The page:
Laura Seitz, Deseret News
SALT LAKE CITY — Doug and Cindy Putnam walked into the Salt Lake City Police Department Friday morning, a day after making the long and now familiar drive from their home in Colorado the day before.
Would this meeting bring them closer to finding their only son?
"That could be him," Cindy Putnam said, after scrutinizing security tape footage from a local bar. She said this was another solid lead, another possible sighting.
It has been two months since Cindy Putnam fell into "a nightmare you never wake up from," which began when her son, 25-year-old Robin Putnam, disappeared in Salt Lake City. He was traveling by train from Oakland, Calif. to Grand Junction, Colo.
Cindy Putnam said the talented art student at California College of the Arts was looking forward to spending time with his parents and getting help for the increasingly severe mental health concerns that were taxing him physically and emotionally. She is "baffled" her son instead got off the train during a 3 a.m. stop in Salt Lake City and wasn't heard from again.
Fresh fliers are constantly being put up in the area, while advertisements have been running in Salt Lake City newspapers for about a month. Online, Facebook posts and a YouTube video of Cindy Putnam describing her son and his disappearance are passed around.
The campaign to spread the word is working, as many Utahns the family has never met have called asking how they can help or to simply let them know they are looking, Cindy Putnam said.
"It seems crazy that we haven't found him, because it seems like everyone is looking for him," she said.
Debilitating anxiety and panic attacks prompted the decision to bring Robin home, although Cindy Putnam said she doesn't know how severe his possible mental breakdown was.
Before leaving California, her son was having difficulty distinguishing between reality and the nightmares that haunted him, specifically those that his parents had died. Cindy Putnam said perhaps her son believes he is alone. She hopes someone in Utah will recognize him and tell him his parents love him and are searching for him.
"Tell him … 'your parents are desperately trying to find you,' and maybe that would snap him out of it," she said. "We can't imagine why he hasn't contacted us, except maybe he thinks something has happened to us because of that nightmare."
The Putnams, as well as their friends and relatives, have traveled back and forth to Salt Lake City, sometimes staying weeks at a time to follow up on possible sightings. Cindy Putnam said they often receive a tip a day. Recently callers have said a man believed to be Robin has been riding TRAX between downtown Salt Lake and Sandy, possibly spending time with a young woman.
On their trips to Utah, Doug Putnam drives the streets where his son has supposedly been, while Cindy Putnam looks on foot. They were out looking again Friday, starting their search near Jordan Commons in Sandy.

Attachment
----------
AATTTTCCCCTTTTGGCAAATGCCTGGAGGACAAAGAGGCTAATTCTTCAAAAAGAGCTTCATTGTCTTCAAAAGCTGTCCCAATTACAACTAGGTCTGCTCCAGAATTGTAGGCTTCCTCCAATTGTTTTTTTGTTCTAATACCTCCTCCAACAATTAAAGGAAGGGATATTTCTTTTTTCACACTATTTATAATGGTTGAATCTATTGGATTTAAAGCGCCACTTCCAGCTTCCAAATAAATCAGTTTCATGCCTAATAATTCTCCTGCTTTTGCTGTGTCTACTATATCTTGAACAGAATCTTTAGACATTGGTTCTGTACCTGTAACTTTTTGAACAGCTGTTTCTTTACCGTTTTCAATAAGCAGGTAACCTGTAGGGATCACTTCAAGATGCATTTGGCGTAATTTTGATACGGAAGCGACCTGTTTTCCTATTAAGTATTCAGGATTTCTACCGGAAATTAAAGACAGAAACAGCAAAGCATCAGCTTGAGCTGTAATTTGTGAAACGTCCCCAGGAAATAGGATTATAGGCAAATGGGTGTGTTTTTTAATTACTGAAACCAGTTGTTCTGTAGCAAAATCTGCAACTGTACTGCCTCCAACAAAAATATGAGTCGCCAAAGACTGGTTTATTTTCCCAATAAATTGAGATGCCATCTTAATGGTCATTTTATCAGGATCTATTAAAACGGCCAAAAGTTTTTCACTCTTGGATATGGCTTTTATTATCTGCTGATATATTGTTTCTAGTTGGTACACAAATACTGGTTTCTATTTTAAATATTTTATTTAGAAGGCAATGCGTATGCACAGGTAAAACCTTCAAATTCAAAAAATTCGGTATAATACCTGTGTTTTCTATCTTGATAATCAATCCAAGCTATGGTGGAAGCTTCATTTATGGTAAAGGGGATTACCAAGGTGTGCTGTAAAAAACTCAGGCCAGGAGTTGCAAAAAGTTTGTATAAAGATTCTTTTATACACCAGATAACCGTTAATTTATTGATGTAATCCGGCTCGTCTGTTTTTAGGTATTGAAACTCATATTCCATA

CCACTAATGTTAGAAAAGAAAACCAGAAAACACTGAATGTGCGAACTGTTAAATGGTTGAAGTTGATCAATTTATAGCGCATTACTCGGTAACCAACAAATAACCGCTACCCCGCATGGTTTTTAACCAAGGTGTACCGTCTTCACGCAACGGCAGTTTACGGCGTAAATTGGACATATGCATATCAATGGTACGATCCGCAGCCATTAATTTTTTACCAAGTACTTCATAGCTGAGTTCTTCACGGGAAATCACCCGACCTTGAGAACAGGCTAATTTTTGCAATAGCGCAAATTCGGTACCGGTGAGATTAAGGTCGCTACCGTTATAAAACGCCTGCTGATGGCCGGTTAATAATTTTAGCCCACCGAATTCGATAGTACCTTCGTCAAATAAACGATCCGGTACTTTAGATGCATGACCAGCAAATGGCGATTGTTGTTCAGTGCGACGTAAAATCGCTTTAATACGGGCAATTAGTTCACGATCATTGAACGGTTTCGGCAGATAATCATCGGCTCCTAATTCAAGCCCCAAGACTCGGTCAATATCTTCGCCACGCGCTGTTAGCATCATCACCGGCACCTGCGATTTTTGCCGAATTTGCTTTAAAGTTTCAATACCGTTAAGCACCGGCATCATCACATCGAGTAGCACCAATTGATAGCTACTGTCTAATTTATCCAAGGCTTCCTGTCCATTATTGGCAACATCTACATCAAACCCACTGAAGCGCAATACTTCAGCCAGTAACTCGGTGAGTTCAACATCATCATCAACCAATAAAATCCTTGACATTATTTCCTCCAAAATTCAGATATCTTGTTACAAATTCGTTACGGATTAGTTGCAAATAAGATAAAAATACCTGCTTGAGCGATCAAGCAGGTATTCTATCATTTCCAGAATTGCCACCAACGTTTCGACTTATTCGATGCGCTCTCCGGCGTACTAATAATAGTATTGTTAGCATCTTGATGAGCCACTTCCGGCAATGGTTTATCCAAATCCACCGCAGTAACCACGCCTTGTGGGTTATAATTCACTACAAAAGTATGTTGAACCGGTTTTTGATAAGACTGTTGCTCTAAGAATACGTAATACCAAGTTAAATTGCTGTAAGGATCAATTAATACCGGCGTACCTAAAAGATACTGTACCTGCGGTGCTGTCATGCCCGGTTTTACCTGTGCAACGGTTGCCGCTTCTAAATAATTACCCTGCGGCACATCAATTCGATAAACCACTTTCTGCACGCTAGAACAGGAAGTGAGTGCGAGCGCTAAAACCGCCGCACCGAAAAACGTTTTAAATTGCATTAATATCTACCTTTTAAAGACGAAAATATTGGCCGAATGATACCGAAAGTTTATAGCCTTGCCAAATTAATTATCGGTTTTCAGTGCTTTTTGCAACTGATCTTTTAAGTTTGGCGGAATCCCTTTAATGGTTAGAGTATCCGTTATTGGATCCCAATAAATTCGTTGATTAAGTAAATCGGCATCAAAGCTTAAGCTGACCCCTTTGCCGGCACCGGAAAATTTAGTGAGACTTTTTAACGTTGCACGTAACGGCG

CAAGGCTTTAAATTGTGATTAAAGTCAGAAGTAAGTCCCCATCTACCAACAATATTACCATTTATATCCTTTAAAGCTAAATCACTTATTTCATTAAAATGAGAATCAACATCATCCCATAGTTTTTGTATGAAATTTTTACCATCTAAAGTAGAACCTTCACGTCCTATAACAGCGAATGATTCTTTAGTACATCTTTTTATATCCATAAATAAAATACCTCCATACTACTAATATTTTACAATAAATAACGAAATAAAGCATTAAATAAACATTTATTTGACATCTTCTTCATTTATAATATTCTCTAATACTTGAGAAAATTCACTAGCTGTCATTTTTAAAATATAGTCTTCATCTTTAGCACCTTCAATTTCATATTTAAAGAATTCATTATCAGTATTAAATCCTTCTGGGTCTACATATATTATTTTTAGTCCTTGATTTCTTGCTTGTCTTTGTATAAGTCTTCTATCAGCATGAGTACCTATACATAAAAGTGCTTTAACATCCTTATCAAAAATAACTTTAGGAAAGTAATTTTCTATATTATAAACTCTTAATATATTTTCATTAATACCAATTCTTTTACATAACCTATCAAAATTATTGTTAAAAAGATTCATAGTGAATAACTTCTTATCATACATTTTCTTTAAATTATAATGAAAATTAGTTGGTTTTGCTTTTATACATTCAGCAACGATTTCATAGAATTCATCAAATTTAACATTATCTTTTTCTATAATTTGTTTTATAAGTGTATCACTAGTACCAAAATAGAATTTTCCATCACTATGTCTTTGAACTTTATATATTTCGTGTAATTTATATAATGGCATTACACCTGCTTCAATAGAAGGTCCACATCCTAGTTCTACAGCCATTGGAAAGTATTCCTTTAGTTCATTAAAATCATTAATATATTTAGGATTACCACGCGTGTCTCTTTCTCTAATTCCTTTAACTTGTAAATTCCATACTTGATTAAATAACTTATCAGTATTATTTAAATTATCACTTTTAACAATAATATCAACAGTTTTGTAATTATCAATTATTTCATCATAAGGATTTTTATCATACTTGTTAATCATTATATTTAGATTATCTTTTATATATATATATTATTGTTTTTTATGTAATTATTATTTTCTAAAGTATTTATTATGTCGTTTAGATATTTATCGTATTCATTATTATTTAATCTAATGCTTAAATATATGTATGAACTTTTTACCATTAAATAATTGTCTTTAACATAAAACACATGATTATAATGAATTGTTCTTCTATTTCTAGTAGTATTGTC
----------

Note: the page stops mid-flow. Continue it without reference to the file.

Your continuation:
"We focus on the areas where the most substantial tips have come from," she said. "I just put my running shoes on, put a bunch of fliers in a fanny pack with some water and literally run up and down the streets hanging up fliers, handing them out, and looking for him."
Descriptions the family has received match not only Robin Putnam's physical appearance — over 6 feet tall and skinny with blue eyes and shaggy blond hair — but his personality and mannerisms as well. Cindy Putnam called her son shy, intellectual and sweet, and believes he is homeless, living and sleeping on the streets rather than seeking help at food banks or homeless shelters.
Tipsters have said the man believed to be Robin Putnam is polite and reluctant to accept handouts.
Salt Lake City Police said they are actively investigating more than 20 tips, with an officer who specializes in missing persons working on the case. The disappearance is a priority for the department because of the abnormalities in the case and Robin Putnam's mental health needs.
"We probably never would have generated nearly as many tips without their help," Sgt. Josh Ashdown of the Salt Lake City Police Dept. said of the parents efforts.
The two-month search has exhausted the Putnams financially as well as physically, as they leave their small businesses to search in Utah. Donations from Colorado neighbors have helped them keep looking while they try to keep their businesses afloat. Doug Putnam is a landscape contractor in Telluride, while his wife works in property management.
"We're just middle-class people, we don't have a lot of money," she said. "We have to try to keep our business together enough that when we find him, he has a place to come home to."
Cindy Putnam said the family of three has a close relationship. They enjoy hiking together, and Robin Putnam especially enjoys sharing music and discussing philosophy with his father. She is confident they will be reunited.
"I know we're going to find him," she said. "All of our focus is on finding him, and keeping ourselves together."
The Putnams are asking anyone who sees Robin Putnam to contact police, ask him his name or take a cell phone picture they can use to identify him. Pictures can be texted to Doug Putnam at 970-729-1653.
- Local religious leaders urge support for...
- Man killed in avalanche had a passion for...
- Cities, state battle panhandling through the...
- The story of a fish, a river and what's ahead...
- Dog lovers walk to support anti-bias measure
- Judge: Biological father will share custody...
- Body of man, 51, discovered outside Cedar City
- Family of BYU student hit by car say they are...
- Advocates rally and 'roar' for... 56
- National, local businesses file briefs... 54
- Utah Democrats offer full Medicaid... 32
- Gov. Herbert threatens veto of House... 31
- Judge: Biological father will share... 27
- The story of a fish, a river and what's... 24
- Cities, state battle panhandling... 20
- Local religious leaders urge support... 20